By allowing ads to appear on this site, you support the local businesses who, in turn, support great journalism.
Observe safety while horseback riding
Placeholder Image

    “Horses have more sense than most people.” That is what a friend once told me, and he knew a lot about horses. As an avid fan of riding horses, I hope this letter will help to raise awareness about the proper protocol when driving and encountering riders on horseback.
    In this community we recently we had a terrible, terrible tragedy when a 10-year-old child was killed by a car when she fell from a frightened horse. My heart still breaks for this family. How does one ever get over such a terrible loss?
    Bulloch County and the surrounding areas are rural communities, and it is not uncommon to encounter horseback riders on country roads. Despite this situation, there seems to be little knowledge that horses and their riders have the right-of-way. Drivers should stop their cars, if possible, when riders are passing near them. At the very least, drivers should slow down when approaching or driving near people on horseback. 
    Horses have more sense than most people, but they are also flight animals. When they are startled, their first reaction is to flee from anticipated danger. Even the most experienced rider can be knocked off balance and seriously injured by a horse in flight. Bicycles, motorcycles, trucks and cars can frighten even the most seasoned horse. Most equestrians are responsible people who do their best to desensitize their horses to the unexpected, but accidents can and do happen. As a community, we could reduce such tragedies with some forethought about how we drive.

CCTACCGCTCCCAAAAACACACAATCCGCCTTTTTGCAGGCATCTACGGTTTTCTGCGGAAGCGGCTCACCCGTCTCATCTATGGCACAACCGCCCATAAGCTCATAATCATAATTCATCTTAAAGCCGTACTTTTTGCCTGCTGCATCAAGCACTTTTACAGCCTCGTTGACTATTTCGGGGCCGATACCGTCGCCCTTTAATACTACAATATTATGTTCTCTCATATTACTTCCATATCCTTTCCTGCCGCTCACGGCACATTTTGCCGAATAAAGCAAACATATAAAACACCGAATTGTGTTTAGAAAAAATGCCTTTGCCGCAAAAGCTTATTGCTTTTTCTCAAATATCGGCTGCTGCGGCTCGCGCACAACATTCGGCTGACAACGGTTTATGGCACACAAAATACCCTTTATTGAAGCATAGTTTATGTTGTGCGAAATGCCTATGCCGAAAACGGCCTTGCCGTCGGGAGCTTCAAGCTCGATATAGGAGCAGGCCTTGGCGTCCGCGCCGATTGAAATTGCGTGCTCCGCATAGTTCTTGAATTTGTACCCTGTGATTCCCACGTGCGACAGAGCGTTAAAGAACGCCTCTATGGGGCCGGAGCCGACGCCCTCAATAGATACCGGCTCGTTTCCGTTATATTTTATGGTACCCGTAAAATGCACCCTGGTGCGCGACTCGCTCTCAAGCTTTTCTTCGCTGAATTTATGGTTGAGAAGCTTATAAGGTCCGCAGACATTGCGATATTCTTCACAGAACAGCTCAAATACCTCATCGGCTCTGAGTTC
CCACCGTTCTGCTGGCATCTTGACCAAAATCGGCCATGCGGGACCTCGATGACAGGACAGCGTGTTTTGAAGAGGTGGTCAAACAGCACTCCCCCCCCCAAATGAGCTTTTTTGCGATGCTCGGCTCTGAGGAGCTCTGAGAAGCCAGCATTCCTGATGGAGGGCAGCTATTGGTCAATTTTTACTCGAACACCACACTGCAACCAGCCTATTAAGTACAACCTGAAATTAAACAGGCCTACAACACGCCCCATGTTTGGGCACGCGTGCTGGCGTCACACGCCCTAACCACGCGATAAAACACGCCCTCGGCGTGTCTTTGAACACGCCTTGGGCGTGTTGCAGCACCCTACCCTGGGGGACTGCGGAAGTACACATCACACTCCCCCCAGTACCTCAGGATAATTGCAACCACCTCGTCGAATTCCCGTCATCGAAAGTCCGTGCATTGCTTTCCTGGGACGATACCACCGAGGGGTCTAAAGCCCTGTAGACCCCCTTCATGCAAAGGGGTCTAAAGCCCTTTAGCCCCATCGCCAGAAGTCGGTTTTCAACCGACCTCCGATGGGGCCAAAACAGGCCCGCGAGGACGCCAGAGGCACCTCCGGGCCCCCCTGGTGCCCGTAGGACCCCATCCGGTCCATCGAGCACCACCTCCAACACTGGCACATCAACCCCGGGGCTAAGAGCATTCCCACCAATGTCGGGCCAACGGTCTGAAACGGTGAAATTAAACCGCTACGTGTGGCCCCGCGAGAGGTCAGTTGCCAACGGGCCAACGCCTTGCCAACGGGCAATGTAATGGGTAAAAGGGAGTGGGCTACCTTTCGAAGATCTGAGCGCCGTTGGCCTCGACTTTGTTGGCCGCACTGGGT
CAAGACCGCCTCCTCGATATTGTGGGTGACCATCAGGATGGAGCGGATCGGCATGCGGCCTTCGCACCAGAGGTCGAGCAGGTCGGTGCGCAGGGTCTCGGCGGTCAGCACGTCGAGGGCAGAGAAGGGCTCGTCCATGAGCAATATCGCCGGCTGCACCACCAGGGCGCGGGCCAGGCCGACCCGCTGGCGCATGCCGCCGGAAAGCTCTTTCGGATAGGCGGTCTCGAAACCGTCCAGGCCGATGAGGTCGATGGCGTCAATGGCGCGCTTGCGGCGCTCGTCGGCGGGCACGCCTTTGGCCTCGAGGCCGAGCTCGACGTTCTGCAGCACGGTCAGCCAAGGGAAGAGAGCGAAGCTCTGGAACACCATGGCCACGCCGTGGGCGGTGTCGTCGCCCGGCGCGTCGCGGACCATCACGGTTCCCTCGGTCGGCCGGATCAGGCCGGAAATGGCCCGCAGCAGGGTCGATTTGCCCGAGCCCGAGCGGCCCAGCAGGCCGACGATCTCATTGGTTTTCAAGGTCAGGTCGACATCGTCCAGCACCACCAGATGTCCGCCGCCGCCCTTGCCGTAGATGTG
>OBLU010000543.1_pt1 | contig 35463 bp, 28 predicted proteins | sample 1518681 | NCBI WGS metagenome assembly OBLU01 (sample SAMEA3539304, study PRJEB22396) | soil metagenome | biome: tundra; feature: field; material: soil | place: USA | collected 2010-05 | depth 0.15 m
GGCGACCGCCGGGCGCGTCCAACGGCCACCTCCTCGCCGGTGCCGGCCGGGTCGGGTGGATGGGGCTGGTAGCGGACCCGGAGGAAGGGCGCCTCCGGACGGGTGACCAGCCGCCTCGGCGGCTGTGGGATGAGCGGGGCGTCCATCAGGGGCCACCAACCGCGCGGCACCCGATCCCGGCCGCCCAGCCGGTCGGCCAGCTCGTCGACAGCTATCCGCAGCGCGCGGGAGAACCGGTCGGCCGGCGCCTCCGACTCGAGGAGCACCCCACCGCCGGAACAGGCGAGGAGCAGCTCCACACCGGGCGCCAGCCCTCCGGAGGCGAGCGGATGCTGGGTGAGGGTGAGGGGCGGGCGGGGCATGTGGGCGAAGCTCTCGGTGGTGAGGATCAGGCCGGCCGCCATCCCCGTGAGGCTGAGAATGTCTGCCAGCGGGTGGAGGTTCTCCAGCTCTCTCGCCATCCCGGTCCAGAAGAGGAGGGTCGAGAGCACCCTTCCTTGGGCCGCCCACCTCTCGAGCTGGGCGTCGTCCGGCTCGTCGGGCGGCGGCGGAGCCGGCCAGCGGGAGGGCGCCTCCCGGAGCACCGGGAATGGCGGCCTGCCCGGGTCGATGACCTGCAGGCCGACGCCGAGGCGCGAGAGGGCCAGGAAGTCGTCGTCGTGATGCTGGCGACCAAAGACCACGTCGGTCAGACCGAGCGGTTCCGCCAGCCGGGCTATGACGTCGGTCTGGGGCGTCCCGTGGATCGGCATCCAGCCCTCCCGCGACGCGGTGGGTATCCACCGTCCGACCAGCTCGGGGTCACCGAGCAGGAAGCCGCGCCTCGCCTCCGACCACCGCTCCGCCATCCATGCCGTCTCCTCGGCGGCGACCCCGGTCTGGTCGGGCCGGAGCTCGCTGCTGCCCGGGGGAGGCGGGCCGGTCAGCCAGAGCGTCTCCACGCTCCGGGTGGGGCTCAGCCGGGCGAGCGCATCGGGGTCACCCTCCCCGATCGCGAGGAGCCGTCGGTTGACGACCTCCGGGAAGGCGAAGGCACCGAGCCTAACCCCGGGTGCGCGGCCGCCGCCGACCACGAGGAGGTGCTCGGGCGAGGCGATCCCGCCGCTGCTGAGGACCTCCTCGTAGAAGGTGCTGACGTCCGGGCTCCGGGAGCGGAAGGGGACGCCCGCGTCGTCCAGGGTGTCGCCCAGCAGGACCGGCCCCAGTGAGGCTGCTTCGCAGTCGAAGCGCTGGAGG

Most equestrians do their best to stay away from trafficked areas and to find safe places to ride. However, sometimes it becomes necessary to travel a road. I would like to remind drivers who encounter riders to be aware that while horses do their best to remain calm that you, too, can be a huge help in keeping everyone safe. Please observe the rules of the road and use common sense. Please pass this message on to everyone that you know who drives. 
    I want to believe that our community cares about the animals and the people who share our roads, and that the reckless driving I have often encountered on horseback has more to do with a lack of awareness than by people’s utter disregard of both animal and human life. 
Debra Sabia

Sign up for the Herald's free e-newsletter